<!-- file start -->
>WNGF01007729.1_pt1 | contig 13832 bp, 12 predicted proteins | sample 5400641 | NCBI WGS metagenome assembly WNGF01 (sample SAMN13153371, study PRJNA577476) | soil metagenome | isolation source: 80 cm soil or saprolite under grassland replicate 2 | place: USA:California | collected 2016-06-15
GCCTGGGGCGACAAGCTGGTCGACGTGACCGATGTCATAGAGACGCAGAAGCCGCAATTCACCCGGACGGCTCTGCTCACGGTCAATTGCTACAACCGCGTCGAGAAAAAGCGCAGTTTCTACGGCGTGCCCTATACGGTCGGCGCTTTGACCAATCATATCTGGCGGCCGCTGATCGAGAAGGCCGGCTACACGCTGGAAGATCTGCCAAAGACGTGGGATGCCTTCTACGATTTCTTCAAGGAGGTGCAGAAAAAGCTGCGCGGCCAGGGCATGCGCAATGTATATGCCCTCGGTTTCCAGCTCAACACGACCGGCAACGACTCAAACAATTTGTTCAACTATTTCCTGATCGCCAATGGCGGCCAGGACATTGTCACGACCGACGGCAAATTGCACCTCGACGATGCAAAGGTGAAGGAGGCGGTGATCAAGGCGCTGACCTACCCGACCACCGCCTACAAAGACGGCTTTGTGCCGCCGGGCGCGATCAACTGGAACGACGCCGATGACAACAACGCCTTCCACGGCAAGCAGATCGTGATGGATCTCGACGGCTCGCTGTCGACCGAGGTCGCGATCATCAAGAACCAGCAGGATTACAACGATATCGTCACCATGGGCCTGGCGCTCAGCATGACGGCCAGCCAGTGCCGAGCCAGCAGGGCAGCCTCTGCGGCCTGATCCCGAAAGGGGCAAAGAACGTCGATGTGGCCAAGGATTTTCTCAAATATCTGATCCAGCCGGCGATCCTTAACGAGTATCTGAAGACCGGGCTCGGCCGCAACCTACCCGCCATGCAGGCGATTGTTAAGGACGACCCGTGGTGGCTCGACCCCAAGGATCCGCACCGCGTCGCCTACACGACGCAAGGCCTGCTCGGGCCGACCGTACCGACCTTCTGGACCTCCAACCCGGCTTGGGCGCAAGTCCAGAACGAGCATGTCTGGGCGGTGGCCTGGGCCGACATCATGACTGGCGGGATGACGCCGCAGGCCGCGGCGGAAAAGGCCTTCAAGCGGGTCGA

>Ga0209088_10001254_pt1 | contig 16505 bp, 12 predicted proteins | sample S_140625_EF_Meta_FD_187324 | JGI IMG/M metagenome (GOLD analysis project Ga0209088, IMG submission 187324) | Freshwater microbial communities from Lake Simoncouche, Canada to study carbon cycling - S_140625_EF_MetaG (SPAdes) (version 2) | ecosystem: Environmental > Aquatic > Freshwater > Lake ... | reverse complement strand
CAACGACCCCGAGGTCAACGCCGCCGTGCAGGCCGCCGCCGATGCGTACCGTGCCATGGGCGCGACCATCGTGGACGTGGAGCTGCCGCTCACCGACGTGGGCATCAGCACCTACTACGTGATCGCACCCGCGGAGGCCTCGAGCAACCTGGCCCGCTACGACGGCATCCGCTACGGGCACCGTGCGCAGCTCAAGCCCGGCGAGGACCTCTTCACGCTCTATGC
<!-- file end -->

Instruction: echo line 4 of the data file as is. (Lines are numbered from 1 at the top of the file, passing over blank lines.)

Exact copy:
CAACGACCCCGAGGTCAACGCCGCCGTGCAGGCCGCCGCCGATGCGTACCGTGCCATGGGCGCGACCATCGTGGACGTGGAGCTGCCGCTCACCGACGTGGGCATCAGCACCTACTACGTGATCGCACCCGCGGAGGCCTCGAGCAACCTGGCCCGCTACGACGGCATCCGCTACGGGCACCGTGCGCAGCTCAAGCCCGGCGAGGACCTCTTCACGCTCTATGC